Trust and shame
I trust in you; do not let me be put to shame,
Nor let my enemies triumph over me.
No one who hopes in you will ever be put to shame,
But shame will come on those who are treacherous without cause.
- Psalm 25:2-3
In the psalms we discover expressions of trust linked with cries for deliverance. God’s people trust him and at the same time face opposition, hardship, and enemies. In today’s passage, David affirms his trust in the Lord and makes a passionate request for protection from shame.
David lived in a shame/honor culture. Jackson Wu says honor-shame cultures orient around four key ideas: people, praise, power and practicality. We see these four elements of honor and shame playing out in this passage, starting with “people.”
For David, trusting God had more to do with their relationship than with an affirmation of abstract ideas (“people”). David’s reputation and God’s reputation were at stake when David was opposed by these enemies (“praise”). David trusted that God could protect him (“power”). David expected his decision to trust the Lord to have real-world implications for both himself and his opponents (“practicality”).
Three times in today’s passage David mentions shame. He doesn’t want to lose face, to be embarrassed, to be taken down a notch. David doesn’t want to be rejected, cast aside, or kicked out of his community. He doesn’t want to have to hide his face. He doesn’t want his trust in the Lord to amount to nothing.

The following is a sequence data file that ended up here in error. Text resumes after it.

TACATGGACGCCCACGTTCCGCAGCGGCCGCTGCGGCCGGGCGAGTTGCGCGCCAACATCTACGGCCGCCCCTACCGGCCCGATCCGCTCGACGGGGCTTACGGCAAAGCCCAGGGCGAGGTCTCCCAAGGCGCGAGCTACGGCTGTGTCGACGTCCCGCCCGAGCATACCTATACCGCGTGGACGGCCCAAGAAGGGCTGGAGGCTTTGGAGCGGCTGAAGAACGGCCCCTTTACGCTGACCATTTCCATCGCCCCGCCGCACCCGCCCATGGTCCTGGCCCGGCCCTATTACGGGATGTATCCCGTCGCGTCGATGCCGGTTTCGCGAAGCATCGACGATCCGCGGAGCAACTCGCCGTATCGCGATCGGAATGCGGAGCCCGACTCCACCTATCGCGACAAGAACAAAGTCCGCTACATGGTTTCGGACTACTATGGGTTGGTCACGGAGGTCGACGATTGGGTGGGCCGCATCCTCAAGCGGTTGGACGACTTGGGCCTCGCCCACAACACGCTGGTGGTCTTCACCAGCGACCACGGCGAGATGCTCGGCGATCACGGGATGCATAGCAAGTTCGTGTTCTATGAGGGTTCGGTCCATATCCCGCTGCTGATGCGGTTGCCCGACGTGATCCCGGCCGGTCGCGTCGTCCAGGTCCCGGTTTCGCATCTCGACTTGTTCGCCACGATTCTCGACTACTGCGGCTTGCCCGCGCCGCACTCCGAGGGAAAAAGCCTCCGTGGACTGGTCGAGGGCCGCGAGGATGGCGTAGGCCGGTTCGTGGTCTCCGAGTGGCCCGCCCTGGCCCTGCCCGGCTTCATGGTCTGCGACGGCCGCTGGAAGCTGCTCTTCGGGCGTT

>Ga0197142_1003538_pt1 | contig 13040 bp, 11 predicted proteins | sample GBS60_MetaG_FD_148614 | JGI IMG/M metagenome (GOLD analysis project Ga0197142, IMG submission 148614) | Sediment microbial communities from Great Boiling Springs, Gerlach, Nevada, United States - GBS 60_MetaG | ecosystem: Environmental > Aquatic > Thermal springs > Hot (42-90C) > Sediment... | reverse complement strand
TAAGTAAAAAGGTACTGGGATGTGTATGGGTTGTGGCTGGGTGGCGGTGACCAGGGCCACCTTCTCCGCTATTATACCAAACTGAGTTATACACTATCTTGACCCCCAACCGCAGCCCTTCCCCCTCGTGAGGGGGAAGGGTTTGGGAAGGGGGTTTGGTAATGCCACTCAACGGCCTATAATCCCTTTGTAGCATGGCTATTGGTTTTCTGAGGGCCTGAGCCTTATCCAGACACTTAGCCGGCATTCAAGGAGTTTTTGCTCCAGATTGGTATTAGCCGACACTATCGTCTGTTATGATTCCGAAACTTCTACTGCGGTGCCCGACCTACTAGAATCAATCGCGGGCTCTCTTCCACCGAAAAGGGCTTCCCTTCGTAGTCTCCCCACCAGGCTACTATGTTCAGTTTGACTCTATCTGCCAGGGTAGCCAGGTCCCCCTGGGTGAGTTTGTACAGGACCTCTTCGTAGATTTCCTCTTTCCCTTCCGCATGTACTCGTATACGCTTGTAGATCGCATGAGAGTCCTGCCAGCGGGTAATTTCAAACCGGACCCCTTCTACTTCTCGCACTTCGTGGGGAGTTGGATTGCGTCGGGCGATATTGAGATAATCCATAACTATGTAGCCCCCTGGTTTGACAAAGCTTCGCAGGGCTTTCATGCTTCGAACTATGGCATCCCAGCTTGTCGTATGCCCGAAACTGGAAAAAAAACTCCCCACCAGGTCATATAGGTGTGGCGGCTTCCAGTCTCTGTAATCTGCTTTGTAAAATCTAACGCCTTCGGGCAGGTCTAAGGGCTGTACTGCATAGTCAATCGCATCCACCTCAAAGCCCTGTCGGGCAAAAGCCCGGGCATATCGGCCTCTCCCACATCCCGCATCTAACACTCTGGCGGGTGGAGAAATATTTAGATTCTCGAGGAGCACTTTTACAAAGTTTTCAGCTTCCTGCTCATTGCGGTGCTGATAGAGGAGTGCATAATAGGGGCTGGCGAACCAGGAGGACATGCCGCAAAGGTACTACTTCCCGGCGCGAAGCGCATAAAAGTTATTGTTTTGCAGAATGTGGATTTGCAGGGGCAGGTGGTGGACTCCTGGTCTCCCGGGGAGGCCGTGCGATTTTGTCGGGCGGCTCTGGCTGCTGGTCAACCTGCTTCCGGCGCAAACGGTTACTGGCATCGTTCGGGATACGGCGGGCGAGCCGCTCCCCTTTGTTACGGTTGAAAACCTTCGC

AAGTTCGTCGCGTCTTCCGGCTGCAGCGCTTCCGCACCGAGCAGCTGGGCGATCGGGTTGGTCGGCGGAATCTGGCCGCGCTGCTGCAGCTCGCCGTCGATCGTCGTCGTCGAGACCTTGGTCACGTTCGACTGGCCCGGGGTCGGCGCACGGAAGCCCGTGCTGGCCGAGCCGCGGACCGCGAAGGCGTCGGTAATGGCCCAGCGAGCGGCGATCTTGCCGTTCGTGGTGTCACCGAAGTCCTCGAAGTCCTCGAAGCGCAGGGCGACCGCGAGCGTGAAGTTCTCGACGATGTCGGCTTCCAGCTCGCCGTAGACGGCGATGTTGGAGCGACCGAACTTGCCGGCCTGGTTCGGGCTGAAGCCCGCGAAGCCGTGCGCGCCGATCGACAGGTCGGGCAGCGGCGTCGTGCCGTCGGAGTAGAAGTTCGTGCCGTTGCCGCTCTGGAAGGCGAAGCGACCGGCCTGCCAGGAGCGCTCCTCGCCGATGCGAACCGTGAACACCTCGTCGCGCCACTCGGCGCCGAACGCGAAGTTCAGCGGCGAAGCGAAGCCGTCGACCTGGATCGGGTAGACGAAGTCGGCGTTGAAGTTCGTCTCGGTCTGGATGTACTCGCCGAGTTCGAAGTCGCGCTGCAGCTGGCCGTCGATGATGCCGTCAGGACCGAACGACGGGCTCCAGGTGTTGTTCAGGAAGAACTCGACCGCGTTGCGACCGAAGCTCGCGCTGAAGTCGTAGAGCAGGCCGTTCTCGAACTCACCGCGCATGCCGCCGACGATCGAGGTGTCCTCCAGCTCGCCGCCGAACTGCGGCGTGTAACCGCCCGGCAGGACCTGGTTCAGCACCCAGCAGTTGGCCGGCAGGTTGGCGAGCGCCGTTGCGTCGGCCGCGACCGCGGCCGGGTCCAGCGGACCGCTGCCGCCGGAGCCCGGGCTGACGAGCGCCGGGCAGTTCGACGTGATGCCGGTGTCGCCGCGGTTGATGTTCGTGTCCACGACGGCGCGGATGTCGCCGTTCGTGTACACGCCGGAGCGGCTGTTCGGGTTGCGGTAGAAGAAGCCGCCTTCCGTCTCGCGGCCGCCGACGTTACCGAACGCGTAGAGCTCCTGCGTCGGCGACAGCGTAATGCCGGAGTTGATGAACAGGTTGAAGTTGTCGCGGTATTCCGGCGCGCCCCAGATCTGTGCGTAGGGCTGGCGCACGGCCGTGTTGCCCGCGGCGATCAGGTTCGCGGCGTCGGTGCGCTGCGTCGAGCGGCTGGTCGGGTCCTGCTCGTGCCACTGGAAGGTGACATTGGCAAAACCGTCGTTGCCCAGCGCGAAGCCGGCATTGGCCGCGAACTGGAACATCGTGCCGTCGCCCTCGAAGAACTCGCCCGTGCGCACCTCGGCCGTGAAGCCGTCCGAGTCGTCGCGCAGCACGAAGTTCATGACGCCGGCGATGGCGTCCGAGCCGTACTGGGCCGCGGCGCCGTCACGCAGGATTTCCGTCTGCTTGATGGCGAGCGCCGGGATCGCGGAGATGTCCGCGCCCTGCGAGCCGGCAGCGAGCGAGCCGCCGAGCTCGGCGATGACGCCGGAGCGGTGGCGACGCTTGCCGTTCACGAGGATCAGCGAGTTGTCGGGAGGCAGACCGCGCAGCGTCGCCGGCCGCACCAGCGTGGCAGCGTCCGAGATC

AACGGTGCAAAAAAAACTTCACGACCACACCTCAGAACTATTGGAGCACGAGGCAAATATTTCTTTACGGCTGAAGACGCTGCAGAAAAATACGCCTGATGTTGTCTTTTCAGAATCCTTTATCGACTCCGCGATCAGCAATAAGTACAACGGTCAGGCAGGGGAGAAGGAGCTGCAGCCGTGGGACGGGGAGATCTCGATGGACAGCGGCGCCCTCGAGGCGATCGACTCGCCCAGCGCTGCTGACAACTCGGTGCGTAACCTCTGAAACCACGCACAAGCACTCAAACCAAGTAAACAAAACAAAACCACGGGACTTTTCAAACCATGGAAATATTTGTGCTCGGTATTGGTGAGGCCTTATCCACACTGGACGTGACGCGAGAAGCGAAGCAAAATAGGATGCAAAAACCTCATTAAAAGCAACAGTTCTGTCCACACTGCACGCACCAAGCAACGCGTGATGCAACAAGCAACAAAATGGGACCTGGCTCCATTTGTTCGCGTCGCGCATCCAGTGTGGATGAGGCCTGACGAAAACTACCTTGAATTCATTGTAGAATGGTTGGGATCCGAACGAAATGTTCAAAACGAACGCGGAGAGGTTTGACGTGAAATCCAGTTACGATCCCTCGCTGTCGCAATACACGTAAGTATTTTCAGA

Shame comes for all of us. Beware the man who feels no shame! Shame can spark transformation and can pull us toward right relationships. Shame can open us to repentance. As David says, God has a purpose for shame. But shame can cripple. Shame can manipulate. Shame can wound. Shame, like fire, can have destructive potential if it escapes its safe place.
David declares with great courage and confidence that “No one who hopes in [the Lord] will ever be put to shame.” Those who trust in the Lord have a secure relationship with him. The Lord renders the ultimate and only valid judgement on our value. The Lord triumphs and works for ultimate justice in the cosmos. The Lord loves us and, by his beautiful and costly involvement in our lives, showers us with tremendous honor.
Where in your life are you struggling with shame?
Is this shame giving you an invitation to repent of some wrong-doing and re-engage in relationship with God and other people? If so, ask God to show you a wise next step to take.
Is this shame the work of those who are “treacherous without cause”? If so, ask God to protect you, to protect your relationship, and to protect your reputation.
Both of these scenarios give us opportunities to trust God.
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